Supporting Hands-on Learning at Home

By Maryrose Gray

The buzz in education these days is all about deep understanding and conceptual learning.  As parents, we want our children to be successful and prepared for the types of critical thinking that they will be expected to apply in the workplace and beyond. The more deeply a child understands a concept, the more likely they will be able to apply that learning in a new situation. The Common Core standards are an example of this trend in education. While Common Core standards and assessment are not universally popular, there is still a lot to be said for encouraging deeper conceptual understanding behind all of the arithmetic and step-by-step math instruction that many of us may have received in school.

Why Hands-on Learning is Beneficial

Many researchers have documented the importance of hands-on learning as the foundation of a learning continuum. Children generally need to have a concrete understanding before moving onto more abstract representations and symbols. By giving children the opportunity to manipulate math tools and gain competency in a hands-on way, they will be able to navigate math concepts more fluidly and transfer to abstract concepts.

How Parents Can Continue Hands-on Learning at Home

The internet is full of ideas to continue hands-on learning at home. Most of these activities extend or go beyond what is taught in schools. At any level, these are great ideas, but they might not seem like an efficient use of time if your child has a lot of homework or is struggling with math in school. On an even more basic level, it is important for parents to understand that children progress through understanding on a concrete level (using physical representations) before moving on to pictorial representations, numerals, and symbols. This means that students may need to represent concepts using physical tools or counters, especially at the beginning stages of learning a new concepts, whether it is something simple like counting or more complex like multiplication.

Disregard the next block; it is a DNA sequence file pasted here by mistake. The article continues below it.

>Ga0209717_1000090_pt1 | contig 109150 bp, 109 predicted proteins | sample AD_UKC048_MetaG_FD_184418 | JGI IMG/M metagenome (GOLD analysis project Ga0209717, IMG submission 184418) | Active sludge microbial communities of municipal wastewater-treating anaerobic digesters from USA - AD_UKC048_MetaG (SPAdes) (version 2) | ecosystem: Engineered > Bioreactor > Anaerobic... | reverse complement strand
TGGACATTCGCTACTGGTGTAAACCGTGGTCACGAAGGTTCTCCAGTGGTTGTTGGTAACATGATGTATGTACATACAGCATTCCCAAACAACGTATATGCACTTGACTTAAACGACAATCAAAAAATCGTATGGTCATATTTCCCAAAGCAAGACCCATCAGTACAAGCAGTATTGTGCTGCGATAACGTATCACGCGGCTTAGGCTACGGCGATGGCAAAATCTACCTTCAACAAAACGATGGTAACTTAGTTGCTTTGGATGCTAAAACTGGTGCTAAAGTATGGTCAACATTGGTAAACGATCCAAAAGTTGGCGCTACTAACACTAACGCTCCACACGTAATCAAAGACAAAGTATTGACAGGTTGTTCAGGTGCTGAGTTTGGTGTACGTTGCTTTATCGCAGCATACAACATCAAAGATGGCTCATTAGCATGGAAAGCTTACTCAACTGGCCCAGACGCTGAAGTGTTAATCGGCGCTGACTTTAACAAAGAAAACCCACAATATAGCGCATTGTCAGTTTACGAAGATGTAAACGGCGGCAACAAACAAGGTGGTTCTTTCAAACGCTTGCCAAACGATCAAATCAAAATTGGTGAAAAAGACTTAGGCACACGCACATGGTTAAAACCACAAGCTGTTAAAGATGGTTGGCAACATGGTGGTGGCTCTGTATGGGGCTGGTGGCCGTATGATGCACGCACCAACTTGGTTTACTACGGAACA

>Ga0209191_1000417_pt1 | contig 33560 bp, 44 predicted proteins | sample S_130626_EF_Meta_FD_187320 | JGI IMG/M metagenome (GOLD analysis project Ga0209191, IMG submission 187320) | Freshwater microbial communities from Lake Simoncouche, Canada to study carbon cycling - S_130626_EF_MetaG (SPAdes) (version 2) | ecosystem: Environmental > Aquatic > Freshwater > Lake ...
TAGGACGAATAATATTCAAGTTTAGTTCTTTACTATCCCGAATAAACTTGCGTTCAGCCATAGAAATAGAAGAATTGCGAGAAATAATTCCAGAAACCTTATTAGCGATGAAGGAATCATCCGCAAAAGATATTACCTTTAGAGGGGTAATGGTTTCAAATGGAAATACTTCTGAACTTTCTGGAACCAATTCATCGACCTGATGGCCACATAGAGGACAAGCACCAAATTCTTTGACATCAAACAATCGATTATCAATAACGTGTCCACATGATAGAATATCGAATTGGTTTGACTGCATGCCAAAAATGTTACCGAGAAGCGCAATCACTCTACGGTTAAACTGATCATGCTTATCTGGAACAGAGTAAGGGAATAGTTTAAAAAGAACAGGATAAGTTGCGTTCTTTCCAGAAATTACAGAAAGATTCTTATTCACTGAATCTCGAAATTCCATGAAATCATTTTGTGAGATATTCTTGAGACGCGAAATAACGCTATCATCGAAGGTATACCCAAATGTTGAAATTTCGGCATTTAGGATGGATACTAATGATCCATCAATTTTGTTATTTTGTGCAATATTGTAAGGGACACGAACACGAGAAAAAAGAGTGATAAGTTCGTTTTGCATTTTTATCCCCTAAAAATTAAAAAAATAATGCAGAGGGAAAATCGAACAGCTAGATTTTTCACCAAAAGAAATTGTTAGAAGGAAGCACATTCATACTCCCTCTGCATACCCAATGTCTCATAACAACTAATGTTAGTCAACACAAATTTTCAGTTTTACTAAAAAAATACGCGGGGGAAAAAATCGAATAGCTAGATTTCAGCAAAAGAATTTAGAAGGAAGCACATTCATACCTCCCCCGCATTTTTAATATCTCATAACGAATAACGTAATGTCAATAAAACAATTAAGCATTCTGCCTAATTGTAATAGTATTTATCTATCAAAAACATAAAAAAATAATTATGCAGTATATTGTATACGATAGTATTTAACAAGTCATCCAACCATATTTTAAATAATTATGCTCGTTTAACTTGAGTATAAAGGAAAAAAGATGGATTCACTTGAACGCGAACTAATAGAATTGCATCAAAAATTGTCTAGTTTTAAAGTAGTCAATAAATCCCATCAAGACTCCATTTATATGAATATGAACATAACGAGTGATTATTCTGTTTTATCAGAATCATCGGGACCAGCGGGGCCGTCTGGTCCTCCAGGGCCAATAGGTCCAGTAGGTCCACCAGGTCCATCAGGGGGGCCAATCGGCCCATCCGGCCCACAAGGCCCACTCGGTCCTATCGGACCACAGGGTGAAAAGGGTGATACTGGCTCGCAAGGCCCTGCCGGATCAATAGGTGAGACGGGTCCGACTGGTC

It is easy for children to pick up on patterns and “trick” us into thinking they have a deeper level of understanding. I recommend having some math tools available at home for children to use if they are still in the concrete phase of learning a concept. This can be a great way to support your child during homework time. Instead of trying to teach a trick for how to get the right answer one problem at a time, allow your child to show what they understand using counters or blocks. This will help avoid frustration on both sides, and can turn homework help into a fun activity rather than a chore!